to be used without encroaching upon the powder space of this
dandy little cartridge.
The way that S&W has set up this 632 Carry
Comp, with the adjustable sights and long cylinder, allows it to
do somewhat of a double duty. While built for and well-suited
for a carry gun for social work, the revolver can also perform
well as a close-range small game and predator gun. As a
defensive weapon, the 632 carries and conceals well, being built
on S&W’s revered J-frame, which has been a highly-regarded
carry gun for many decades. While there are good speed loaders
on the market for the five-shot J-frames, most who pack one
daily do not carry spare ammo. They just drop the handgun in a
pocket or holster, and go about their lives. J-frames are easy
to carry, and easy to conceal. The extra shot of the .327
Federal Magnum may or may not be a factor in a gunfight, but it
is a twenty percent increase over a five-shot in ammo capacity.
Whether six .327s is better than five .357s depends upon the
situation, but the recoil differential will likely be the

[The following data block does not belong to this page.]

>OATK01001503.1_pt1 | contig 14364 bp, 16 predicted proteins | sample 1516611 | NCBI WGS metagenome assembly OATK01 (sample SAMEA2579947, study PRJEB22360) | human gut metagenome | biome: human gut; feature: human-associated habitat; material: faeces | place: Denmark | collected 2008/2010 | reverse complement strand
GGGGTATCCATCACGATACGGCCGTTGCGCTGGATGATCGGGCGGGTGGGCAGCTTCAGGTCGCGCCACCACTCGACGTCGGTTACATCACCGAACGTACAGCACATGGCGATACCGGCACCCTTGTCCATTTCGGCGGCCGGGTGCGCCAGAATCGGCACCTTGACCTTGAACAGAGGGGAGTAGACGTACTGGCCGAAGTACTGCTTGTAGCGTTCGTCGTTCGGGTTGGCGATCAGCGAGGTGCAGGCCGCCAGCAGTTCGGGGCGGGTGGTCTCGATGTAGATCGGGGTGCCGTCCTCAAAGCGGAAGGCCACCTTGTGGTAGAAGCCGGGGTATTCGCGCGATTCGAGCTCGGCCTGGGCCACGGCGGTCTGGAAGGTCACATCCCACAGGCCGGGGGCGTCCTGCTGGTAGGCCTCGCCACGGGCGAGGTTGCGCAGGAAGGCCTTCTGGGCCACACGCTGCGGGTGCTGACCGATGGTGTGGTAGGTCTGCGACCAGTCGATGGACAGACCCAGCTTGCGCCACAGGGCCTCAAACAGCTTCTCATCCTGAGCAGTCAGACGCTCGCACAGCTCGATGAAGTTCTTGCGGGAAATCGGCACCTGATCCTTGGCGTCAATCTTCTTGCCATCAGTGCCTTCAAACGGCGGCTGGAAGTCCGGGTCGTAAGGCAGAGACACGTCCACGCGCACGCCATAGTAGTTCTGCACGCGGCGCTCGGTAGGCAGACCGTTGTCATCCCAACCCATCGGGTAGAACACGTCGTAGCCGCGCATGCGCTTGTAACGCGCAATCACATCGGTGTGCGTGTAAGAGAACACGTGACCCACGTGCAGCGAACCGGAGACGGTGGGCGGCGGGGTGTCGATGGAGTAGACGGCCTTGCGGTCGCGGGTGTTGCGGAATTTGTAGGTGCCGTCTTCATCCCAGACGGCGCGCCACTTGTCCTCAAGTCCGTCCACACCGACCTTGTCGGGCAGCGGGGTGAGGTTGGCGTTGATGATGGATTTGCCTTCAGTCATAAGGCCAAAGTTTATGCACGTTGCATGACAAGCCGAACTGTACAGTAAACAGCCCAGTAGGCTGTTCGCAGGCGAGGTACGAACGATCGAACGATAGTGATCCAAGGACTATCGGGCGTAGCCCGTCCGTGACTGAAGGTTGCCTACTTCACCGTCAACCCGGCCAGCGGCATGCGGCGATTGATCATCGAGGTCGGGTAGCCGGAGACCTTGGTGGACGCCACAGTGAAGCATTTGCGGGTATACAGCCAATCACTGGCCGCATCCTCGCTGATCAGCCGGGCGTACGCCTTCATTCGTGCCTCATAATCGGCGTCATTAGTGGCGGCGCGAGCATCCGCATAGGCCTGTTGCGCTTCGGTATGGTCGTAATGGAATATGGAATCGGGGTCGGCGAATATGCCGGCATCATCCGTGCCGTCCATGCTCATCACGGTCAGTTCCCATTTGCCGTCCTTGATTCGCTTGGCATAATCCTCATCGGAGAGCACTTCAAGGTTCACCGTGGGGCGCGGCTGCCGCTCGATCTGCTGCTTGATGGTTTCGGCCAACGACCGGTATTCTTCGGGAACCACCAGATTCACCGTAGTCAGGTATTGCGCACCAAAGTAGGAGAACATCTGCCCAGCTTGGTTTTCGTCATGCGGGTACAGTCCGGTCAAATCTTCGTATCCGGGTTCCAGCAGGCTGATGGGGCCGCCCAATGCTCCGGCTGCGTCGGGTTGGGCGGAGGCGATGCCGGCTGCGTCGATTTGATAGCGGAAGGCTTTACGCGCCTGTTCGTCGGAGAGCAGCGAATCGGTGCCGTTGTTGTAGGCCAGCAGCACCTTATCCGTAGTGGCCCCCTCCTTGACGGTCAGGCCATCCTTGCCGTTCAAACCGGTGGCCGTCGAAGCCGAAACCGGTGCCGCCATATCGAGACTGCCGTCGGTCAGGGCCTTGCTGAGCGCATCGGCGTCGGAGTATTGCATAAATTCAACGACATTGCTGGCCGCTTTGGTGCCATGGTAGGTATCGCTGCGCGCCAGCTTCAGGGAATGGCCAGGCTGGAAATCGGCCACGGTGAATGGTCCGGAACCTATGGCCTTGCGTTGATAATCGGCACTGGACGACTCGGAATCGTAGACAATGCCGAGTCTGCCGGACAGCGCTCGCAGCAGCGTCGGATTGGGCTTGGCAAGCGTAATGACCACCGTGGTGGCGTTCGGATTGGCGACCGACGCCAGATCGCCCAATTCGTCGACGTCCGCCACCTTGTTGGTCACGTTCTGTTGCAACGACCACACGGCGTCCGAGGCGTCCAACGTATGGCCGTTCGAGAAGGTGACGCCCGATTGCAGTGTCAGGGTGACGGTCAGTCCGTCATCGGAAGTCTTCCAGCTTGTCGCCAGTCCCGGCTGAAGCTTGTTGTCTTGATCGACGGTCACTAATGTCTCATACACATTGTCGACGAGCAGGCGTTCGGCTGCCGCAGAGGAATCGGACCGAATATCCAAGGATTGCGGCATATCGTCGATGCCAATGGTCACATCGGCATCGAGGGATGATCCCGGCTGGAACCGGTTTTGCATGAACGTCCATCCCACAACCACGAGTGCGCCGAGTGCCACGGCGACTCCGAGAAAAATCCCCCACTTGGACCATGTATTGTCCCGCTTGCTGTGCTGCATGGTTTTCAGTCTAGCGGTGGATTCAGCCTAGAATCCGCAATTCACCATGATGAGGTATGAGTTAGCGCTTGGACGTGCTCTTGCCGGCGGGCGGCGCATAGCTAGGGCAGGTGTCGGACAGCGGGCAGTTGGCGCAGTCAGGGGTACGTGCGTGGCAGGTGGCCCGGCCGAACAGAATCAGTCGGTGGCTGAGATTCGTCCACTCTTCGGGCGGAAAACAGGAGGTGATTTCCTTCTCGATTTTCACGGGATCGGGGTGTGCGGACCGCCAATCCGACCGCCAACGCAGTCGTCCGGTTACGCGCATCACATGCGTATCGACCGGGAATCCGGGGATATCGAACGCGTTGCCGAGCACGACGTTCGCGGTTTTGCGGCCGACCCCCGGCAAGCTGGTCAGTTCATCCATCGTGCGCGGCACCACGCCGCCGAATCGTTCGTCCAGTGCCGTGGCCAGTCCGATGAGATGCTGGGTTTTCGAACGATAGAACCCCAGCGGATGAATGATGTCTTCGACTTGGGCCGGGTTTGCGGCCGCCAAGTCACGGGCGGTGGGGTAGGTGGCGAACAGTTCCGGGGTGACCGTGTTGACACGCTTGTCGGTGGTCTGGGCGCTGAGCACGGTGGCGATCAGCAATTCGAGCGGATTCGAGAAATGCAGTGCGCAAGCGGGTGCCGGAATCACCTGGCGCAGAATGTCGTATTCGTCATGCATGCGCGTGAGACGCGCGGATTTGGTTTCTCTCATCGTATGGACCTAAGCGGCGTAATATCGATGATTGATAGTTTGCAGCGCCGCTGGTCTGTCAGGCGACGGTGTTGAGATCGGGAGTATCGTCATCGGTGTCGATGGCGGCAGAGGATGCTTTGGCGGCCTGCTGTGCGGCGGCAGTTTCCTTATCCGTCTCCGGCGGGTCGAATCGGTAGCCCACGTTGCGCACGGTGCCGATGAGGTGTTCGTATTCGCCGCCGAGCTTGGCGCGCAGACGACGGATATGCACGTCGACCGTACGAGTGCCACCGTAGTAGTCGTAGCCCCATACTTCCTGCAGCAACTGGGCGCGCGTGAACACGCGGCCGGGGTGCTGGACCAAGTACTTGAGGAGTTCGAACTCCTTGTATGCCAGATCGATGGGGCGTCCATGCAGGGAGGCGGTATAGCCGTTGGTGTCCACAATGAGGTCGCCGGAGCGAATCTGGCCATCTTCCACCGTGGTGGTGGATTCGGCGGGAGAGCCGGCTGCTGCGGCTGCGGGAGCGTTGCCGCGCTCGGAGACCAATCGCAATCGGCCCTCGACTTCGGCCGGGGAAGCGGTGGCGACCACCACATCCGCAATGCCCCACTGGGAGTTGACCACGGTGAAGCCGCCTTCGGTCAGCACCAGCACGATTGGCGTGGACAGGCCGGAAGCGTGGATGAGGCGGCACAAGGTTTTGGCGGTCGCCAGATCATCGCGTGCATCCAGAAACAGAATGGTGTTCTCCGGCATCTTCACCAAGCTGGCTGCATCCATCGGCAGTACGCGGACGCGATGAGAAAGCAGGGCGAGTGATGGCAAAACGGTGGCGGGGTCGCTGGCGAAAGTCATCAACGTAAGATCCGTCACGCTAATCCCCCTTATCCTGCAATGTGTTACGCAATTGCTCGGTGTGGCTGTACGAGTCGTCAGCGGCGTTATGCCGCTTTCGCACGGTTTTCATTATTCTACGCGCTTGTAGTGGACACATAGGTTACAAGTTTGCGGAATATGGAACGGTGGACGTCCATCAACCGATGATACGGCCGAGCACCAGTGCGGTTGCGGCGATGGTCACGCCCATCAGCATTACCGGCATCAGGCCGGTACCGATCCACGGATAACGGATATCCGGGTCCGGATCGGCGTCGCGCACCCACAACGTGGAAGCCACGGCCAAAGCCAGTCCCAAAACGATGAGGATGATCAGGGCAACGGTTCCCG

deciding factor for most who choose the .327 Magnum.
Shooting the S&W 632 was a lot of fun. I did
the accuracy testing first from the Ransom
Rest, and the revolver performed admirably, especially
with the stout American Eagle 100 grain soft point load.
This load was going an average of 1366 fps at twelve feet from
the muzzle, and grouped consistently into less than two and
one-half inches at twenty-five yards. The Federal 85
grain Hydra-Shock did not group as well, but would serve as a
good defensive load, and the recoil is less than the American
Eagle load. In the video, you can see how well the expansion
chamber and port hold down muzzle rise. I was shooting the 100
grain AE load in that video. Functioning was perfect throughout
the tests. Every round fired, and extraction was never sticky.